Once everyone is hired, MSUMUN begins preparing for the conference at full-force. “By mid-October we open registration for the conference up to the high schools,” Plum said. Meanwhile, the newly hired chairpersons set up the structure of their committee. “Once you’re hired, you pick your assistant chairs,” said Krystle Forbes, a sophomore in James Madison and the chair of the Special Political and Decolonization Committee. “Then you pick the topics you want to cover at the conference and create the background guide that the high schools use to prepare for the conference,” she said. The guide for each committee contains rules for the how the committee will run as well as the topics being discussed. Forbes said she had to have all of these requirements done by November.
Delegates can be a part of three different committees, including general assemblies, specialized agencies or crisis, or the International Press Corps. General Assemblies are groups that discuss and debate issues pertaining to topics such as, but not limited to, economics, finance, humanitarian aid and decolonization. Specialized agencies simulate the global role of groups like UNICEF, the United Nations Development Programme and the United Nations Human Rights Council. Delegates that choose to be a part of the crisis committee simulate the African Union (AU), United Nations Security Council (UNSC) and United States National Security Council (USNSC). The International Press Corps is just that – the volunteer-based organization that helps underdeveloped countries establish education and health care systems, among other things. [veto3]
Plum said the conference usually attracts 500 or more delegates – students from various high schools across Michigan and other states like Ohio and Wisconsin. Students attending the MSUMUN conference are all members of a Model United Nations team at their respective high schools. “It’s an opportunity for high school students to put into practice what they’ve been learning and practicing at their own schools,” Plum said.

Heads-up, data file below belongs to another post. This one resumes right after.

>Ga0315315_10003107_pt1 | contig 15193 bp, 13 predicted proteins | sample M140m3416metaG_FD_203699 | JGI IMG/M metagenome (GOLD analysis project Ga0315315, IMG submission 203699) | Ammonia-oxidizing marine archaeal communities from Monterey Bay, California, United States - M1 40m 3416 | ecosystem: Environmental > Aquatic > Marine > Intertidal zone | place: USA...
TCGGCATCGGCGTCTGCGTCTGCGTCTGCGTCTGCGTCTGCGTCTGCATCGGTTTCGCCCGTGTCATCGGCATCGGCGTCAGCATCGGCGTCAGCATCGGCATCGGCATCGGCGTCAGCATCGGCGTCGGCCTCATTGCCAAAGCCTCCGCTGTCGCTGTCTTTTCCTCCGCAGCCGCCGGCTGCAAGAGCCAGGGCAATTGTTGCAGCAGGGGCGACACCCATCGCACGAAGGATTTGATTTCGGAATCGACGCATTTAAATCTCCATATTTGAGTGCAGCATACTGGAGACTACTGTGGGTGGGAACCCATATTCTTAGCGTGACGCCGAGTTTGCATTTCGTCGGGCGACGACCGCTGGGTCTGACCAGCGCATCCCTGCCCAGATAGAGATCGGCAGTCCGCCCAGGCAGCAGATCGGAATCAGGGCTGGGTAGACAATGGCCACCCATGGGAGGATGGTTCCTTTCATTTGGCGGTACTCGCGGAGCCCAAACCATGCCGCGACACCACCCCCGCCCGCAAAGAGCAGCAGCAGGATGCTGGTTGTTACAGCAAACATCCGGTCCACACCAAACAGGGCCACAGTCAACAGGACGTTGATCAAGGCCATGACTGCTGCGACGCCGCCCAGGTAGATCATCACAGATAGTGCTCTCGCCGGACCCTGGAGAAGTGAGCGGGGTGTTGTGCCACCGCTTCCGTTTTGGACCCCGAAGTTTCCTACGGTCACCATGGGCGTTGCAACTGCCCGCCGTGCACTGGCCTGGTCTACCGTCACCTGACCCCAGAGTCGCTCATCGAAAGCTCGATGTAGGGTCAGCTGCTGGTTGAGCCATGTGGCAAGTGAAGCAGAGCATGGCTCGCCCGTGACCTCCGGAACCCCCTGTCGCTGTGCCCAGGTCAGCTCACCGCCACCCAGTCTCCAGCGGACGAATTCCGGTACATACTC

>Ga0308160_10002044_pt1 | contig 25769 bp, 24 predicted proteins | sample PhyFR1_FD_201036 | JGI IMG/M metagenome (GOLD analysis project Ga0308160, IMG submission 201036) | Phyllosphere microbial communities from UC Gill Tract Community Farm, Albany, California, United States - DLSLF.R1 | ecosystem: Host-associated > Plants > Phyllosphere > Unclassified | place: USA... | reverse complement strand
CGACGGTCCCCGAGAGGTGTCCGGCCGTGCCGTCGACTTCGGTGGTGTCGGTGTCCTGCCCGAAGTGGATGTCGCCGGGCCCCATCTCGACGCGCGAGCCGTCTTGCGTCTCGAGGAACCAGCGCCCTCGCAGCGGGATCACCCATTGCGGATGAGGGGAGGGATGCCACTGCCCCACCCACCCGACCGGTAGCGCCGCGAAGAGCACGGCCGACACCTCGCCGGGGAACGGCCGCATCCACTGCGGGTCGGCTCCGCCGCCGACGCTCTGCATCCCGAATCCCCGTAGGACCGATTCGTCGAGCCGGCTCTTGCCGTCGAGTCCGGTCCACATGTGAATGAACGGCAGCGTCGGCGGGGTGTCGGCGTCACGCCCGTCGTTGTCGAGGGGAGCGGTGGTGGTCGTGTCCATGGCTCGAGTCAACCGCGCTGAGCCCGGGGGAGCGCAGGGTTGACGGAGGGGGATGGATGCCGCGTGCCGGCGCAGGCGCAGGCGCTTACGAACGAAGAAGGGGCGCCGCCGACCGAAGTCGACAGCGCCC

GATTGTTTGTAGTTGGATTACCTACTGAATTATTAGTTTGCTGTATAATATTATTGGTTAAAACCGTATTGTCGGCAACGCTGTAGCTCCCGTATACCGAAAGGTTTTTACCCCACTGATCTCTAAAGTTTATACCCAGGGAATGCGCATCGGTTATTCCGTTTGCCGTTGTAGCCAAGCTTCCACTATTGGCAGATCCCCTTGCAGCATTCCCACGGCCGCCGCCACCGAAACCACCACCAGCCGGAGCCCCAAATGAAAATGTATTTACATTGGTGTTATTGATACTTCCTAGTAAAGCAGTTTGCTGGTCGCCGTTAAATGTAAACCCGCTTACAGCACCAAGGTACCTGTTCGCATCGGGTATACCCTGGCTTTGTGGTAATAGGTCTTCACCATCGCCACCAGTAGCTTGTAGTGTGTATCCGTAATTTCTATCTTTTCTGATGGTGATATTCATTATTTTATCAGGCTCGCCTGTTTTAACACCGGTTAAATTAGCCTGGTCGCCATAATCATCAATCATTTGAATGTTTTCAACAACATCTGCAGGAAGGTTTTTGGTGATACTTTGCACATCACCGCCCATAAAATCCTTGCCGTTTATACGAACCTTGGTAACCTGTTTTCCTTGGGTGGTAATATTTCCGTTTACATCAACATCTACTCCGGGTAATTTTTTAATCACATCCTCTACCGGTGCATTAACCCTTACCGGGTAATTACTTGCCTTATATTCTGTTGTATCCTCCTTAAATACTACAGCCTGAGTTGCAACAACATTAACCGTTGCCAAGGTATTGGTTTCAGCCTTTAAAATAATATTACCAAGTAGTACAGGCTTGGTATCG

“Some of my friends do MSUMUN, and I just thought it would be good experience toward future goals,” said Matt Kuhn, a junior at Mattawan High School in Michigan. This was Kuhn’s first time at MSUMUN, but he agreed the conference applied to interests he’d like to pursue in college, particularly at MSU.
[hill]Some members of the MSUMUN group also participated in the conference when they were in high school. Many agreed that doing the conference had somewhat of an impact on their decision to come to MSU. “A lot of kids who run MSUMUN are in James Madison, which was a school I wanted to go to,” international relations freshman Courtney Swisher said. Mike Jones, a senior in political theory and constitutional democracy, agreed. “I liked that there was a competitive team,” Jones said.
In addition to debating and collaborating ideas pertaining to current affairs, MSUMUN attendees are invited to join in social activities – like a delegate dance on their last night – and listen to a guest speaker who is active in the fields they may one day pursue. This year, MSUMUN’s sponsored speaker was Dr. Kent Hill, an assistant administrator of the Global Health Bureau of the United States Agency for International Development (USAID). USAID helps in efforts like HIV/AIDS prevention, avian influenza and other infectious diseases like malaria or tuberculosis that are taking over third-world countries. Dr. Hill said he hoped to highlight the array of opportunities to do good and be a part of international development in his speech to MSUMUN delegates. “You can’t understand where the U.S. is right now if you don’t know where it stands internationally,” he said. “[The U.S.] has an obligation to consider what ways we could help alleviate suffering [in the third world],” Dr. Hill said. While Dr. Hill’s main priority is working with USAID for right now, he said he enjoys making time to speak to the next generation of leaders at conferences like MSUMUN. [mun13]
“[MSUMUN] really forces you to keep up with current events,” Carter said. So while Wolf Blitzer may not be putting these students in the situation room any time soon, they will have had some experience to prepare for it. And even if Wolf Blitzer does not show up, members of MSUMUN are using their experiences to help establish something that has never been done before. “The knowledge that we get [through MSUMUN] is enough of an experience that we all learn something,” Plum said.